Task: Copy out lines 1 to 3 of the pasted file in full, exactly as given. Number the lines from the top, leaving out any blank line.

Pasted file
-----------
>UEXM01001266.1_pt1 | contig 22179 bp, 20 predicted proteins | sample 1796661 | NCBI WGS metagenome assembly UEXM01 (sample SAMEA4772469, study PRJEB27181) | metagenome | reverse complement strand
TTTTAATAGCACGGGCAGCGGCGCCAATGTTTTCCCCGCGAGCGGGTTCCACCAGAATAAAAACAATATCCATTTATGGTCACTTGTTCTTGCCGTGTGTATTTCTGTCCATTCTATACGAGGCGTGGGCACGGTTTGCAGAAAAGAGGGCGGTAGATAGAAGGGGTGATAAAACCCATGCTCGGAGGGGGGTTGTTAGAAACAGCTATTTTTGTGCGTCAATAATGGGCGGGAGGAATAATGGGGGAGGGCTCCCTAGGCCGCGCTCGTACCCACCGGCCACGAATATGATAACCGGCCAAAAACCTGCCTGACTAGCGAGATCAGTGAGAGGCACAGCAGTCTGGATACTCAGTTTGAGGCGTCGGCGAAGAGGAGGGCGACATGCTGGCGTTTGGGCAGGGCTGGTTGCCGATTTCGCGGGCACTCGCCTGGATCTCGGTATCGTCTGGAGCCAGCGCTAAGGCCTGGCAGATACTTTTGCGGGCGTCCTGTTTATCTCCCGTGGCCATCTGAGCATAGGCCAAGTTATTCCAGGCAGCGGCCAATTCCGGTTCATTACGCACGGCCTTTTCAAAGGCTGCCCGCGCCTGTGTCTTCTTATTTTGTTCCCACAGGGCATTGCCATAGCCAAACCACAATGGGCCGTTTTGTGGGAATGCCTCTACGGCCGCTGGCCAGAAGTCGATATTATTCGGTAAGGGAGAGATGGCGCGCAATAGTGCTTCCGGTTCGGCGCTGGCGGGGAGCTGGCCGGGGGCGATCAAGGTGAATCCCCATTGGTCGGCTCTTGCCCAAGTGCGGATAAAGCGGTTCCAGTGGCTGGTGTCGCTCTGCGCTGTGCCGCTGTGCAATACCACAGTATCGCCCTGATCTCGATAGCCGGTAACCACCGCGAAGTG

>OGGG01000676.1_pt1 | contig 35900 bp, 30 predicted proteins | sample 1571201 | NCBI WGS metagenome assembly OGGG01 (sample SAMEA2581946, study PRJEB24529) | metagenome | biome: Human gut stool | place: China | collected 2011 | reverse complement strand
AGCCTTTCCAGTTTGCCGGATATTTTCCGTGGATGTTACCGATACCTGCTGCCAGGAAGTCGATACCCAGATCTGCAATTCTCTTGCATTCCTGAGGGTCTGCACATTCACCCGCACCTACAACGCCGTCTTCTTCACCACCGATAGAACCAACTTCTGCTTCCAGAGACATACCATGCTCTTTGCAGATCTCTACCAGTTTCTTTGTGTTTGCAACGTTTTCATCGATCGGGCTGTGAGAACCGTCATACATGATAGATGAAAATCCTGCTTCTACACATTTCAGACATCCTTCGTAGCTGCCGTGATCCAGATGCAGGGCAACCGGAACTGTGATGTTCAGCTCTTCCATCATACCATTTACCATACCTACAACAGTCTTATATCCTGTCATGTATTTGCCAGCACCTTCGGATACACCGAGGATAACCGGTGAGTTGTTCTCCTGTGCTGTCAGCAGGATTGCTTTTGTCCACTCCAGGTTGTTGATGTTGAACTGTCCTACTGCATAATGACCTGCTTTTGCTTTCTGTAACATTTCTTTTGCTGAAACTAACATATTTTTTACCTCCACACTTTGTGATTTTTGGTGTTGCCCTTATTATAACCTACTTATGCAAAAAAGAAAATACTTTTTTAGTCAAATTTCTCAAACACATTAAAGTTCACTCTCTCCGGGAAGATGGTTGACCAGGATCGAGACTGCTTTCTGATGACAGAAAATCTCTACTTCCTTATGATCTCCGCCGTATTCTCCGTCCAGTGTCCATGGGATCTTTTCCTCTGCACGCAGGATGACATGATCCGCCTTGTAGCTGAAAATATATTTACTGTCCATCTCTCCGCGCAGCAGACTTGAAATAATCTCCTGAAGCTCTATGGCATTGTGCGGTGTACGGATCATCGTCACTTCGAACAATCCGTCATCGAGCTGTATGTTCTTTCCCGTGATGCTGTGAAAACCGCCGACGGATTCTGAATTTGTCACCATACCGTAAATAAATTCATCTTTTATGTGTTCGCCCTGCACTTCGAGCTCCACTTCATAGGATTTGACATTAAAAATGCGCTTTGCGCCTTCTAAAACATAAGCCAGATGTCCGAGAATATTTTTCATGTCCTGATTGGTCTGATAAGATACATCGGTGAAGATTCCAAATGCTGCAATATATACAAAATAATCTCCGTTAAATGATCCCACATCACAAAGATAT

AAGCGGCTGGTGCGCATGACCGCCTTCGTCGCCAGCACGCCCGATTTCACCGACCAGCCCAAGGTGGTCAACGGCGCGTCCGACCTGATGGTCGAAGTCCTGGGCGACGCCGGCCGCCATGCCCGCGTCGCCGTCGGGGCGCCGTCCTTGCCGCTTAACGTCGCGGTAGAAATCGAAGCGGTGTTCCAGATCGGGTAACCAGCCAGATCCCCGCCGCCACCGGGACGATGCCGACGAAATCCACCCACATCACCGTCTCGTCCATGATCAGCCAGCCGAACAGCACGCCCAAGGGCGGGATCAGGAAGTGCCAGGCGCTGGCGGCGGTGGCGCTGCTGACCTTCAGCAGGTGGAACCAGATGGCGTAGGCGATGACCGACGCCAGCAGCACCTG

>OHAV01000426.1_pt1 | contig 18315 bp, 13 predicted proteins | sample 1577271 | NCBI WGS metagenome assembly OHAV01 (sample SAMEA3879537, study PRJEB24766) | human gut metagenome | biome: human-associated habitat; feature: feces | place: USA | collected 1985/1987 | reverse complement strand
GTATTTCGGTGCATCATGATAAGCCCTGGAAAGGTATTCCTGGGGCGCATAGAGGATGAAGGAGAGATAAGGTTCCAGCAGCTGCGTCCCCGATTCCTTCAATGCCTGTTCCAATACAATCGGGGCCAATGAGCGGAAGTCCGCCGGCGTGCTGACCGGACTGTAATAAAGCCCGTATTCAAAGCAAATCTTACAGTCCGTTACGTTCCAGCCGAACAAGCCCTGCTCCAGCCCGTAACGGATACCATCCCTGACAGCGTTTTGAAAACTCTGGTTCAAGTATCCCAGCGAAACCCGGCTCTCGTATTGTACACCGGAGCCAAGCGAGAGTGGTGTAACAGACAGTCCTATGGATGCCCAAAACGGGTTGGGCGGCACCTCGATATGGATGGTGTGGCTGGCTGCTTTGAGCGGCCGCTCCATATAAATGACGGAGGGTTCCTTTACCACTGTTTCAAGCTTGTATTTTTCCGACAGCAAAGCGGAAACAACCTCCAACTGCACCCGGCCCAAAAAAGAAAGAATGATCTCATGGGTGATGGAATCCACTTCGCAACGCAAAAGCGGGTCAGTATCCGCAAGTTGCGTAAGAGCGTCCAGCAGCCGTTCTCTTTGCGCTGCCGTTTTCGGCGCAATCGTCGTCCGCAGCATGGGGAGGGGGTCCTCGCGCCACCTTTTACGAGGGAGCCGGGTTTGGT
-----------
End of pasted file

>UEXM01001266.1_pt1 | contig 22179 bp, 20 predicted proteins | sample 1796661 | NCBI WGS metagenome assembly UEXM01 (sample SAMEA4772469, study PRJEB27181) | metagenome | reverse complement strand
TTTTAATAGCACGGGCAGCGGCGCCAATGTTTTCCCCGCGAGCGGGTTCCACCAGAATAAAAACAATATCCATTTATGGTCACTTGTTCTTGCCGTGTGTATTTCTGTCCATTCTATACGAGGCGTGGGCACGGTTTGCAGAAAAGAGGGCGGTAGATAGAAGGGGTGATAAAACCCATGCTCGGAGGGGGGTTGTTAGAAACAGCTATTTTTGTGCGTCAATAATGGGCGGGAGGAATAATGGGGGAGGGCTCCCTAGGCCGCGCTCGTACCCACCGGCCACGAATATGATAACCGGCCAAAAACCTGCCTGACTAGCGAGATCAGTGAGAGGCACAGCAGTCTGGATACTCAGTTTGAGGCGTCGGCGAAGAGGAGGGCGACATGCTGGCGTTTGGGCAGGGCTGGTTGCCGATTTCGCGGGCACTCGCCTGGATCTCGGTATCGTCTGGAGCCAGCGCTAAGGCCTGGCAGATACTTTTGCGGGCGTCCTGTTTATCTCCCGTGGCCATCTGAGCATAGGCCAAGTTATTCCAGGCAGCGGCCAATTCCGGTTCATTACGCACGGCCTTTTCAAAGGCTGCCCGCGCCTGTGTCTTCTTATTTTGTTCCCACAGGGCATTGCCATAGCCAAACCACAATGGGCCGTTTTGTGGGAATGCCTCTACGGCCGCTGGCCAGAAGTCGATATTATTCGGTAAGGGAGAGATGGCGCGCAATAGTGCTTCCGGTTCGGCGCTGGCGGGGAGCTGGCCGGGGGCGATCAAGGTGAATCCCCATTGGTCGGCTCTTGCCCAAGTGCGGATAAAGCGGTTCCAGTGGCTGGTGTCGCTCTGCGCTGTGCCGCTGTGCAATACCACAGTATCGCCCTGATCTCGATAGCCGGTAACCACCGCGAAGTG

>OGGG01000676.1_pt1 | contig 35900 bp, 30 predicted proteins | sample 1571201 | NCBI WGS metagenome assembly OGGG01 (sample SAMEA2581946, study PRJEB24529) | metagenome | biome: Human gut stool | place: China | collected 2011 | reverse complement strand